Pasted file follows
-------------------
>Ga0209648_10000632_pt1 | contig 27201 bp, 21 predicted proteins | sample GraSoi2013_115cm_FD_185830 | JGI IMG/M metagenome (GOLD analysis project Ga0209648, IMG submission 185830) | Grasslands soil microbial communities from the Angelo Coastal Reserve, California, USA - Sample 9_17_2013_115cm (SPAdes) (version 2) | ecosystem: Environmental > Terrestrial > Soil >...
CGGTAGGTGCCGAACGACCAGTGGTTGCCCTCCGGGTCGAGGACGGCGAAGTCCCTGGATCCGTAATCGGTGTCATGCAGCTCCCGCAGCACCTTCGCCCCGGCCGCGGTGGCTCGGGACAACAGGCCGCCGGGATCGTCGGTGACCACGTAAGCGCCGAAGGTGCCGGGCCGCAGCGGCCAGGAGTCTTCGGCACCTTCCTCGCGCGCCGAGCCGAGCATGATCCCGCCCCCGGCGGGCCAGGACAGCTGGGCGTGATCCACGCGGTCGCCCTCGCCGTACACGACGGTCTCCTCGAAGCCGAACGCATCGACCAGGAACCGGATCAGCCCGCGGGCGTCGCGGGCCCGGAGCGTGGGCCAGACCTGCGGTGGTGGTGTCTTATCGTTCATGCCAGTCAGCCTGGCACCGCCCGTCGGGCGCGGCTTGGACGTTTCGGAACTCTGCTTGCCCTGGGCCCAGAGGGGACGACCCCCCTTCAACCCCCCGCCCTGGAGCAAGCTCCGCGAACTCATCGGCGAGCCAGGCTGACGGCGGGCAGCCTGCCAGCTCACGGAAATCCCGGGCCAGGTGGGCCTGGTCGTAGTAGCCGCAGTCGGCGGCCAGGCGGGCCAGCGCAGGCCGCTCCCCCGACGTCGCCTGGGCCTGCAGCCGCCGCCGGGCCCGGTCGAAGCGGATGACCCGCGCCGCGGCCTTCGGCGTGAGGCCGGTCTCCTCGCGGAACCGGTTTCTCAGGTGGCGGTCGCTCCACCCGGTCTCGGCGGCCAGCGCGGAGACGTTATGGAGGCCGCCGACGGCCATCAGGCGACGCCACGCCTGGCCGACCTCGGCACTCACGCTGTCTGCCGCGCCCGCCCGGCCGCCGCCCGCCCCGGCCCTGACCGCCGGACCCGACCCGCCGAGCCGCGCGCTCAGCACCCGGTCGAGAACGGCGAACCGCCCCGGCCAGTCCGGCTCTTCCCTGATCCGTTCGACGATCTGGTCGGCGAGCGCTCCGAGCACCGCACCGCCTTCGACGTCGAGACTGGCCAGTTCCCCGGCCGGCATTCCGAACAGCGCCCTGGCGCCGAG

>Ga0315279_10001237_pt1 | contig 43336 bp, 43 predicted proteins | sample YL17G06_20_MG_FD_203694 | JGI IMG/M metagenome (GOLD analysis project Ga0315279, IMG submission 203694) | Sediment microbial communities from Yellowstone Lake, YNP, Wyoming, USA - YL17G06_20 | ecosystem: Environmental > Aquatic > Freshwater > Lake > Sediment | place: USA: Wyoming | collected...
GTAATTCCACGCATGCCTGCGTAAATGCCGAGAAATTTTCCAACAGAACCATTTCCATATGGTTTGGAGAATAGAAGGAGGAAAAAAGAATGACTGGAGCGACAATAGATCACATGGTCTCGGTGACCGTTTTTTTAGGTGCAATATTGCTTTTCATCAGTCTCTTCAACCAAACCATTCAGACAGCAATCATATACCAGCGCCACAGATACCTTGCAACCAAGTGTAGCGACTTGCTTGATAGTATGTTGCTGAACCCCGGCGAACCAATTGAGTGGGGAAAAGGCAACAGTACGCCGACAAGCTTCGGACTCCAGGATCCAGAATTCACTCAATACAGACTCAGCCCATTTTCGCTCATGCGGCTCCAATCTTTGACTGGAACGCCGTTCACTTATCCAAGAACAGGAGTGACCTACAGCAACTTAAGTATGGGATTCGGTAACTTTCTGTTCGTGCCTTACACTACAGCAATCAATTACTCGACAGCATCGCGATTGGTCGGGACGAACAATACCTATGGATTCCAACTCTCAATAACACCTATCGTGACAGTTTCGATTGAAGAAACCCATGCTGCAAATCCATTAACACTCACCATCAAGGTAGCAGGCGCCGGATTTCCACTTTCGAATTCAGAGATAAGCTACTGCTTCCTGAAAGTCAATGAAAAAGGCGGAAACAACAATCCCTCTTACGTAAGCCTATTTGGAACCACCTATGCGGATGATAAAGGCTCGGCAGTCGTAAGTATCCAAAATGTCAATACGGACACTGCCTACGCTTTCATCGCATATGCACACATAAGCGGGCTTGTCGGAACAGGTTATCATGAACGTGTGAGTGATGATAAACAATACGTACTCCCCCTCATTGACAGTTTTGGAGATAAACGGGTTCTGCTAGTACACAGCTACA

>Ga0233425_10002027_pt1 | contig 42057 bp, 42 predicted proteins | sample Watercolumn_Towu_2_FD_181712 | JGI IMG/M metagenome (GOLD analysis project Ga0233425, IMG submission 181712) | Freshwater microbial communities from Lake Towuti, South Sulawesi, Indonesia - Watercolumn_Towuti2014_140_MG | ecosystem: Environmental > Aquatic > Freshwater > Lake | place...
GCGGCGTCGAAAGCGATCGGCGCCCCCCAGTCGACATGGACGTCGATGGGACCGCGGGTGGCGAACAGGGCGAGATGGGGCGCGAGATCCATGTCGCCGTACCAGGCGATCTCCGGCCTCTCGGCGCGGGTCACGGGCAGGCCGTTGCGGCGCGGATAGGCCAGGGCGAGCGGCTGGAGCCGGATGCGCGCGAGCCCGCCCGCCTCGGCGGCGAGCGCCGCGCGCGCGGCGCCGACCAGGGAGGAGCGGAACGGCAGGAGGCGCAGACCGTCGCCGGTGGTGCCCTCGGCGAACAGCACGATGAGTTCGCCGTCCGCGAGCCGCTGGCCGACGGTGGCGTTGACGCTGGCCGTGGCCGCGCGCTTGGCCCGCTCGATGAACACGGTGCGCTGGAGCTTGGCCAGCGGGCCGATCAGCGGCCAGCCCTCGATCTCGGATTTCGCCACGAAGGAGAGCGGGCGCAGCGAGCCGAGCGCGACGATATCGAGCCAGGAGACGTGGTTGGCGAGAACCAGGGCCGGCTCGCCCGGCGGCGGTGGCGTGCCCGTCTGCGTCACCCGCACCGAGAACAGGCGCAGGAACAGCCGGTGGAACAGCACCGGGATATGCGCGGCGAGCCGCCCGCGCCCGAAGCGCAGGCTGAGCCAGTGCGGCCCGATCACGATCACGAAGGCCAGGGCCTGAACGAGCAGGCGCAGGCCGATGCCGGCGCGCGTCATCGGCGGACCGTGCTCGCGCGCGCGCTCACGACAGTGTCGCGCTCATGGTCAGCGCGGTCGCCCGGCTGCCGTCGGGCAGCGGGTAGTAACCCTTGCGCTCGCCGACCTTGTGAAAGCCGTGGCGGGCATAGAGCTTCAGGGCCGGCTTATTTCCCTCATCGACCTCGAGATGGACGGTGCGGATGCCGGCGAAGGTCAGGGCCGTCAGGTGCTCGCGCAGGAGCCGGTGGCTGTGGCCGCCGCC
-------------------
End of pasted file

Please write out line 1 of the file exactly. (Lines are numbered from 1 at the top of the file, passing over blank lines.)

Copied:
>Ga0209648_10000632_pt1 | contig 27201 bp, 21 predicted proteins | sample GraSoi2013_115cm_FD_185830 | JGI IMG/M metagenome (GOLD analysis project Ga0209648, IMG submission 185830) | Grasslands soil microbial communities from the Angelo Coastal Reserve, California, USA - Sample 9_17_2013_115cm (SPAdes) (version 2) | ecosystem: Environmental > Terrestrial > Soil >...